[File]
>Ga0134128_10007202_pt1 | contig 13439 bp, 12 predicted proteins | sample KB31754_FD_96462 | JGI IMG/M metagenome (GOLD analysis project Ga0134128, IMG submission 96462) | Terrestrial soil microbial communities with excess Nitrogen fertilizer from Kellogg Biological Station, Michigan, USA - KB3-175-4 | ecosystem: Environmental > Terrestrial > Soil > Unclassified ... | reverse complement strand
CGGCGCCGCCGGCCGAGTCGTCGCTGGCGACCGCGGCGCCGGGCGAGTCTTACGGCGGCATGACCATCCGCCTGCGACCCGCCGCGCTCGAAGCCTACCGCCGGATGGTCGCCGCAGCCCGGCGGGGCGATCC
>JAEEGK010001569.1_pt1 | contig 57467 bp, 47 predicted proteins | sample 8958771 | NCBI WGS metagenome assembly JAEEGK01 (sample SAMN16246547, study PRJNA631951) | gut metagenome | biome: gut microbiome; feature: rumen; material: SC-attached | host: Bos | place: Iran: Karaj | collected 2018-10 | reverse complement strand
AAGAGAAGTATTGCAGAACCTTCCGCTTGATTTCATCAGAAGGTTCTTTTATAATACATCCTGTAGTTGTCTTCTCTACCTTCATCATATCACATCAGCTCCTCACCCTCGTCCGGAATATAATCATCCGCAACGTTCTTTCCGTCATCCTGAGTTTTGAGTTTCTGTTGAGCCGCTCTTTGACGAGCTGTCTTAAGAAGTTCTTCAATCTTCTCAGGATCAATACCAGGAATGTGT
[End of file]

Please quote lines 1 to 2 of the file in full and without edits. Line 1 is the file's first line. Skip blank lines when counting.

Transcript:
>Ga0134128_10007202_pt1 | contig 13439 bp, 12 predicted proteins | sample KB31754_FD_96462 | JGI IMG/M metagenome (GOLD analysis project Ga0134128, IMG submission 96462) | Terrestrial soil microbial communities with excess Nitrogen fertilizer from Kellogg Biological Station, Michigan, USA - KB3-175-4 | ecosystem: Environmental > Terrestrial > Soil > Unclassified ... | reverse complement strand
CGGCGCCGCCGGCCGAGTCGTCGCTGGCGACCGCGGCGCCGGGCGAGTCTTACGGCGGCATGACCATCCGCCTGCGACCCGCCGCGCTCGAAGCCTACCGCCGGATGGTCGCCGCAGCCCGGCGGGGCGATCC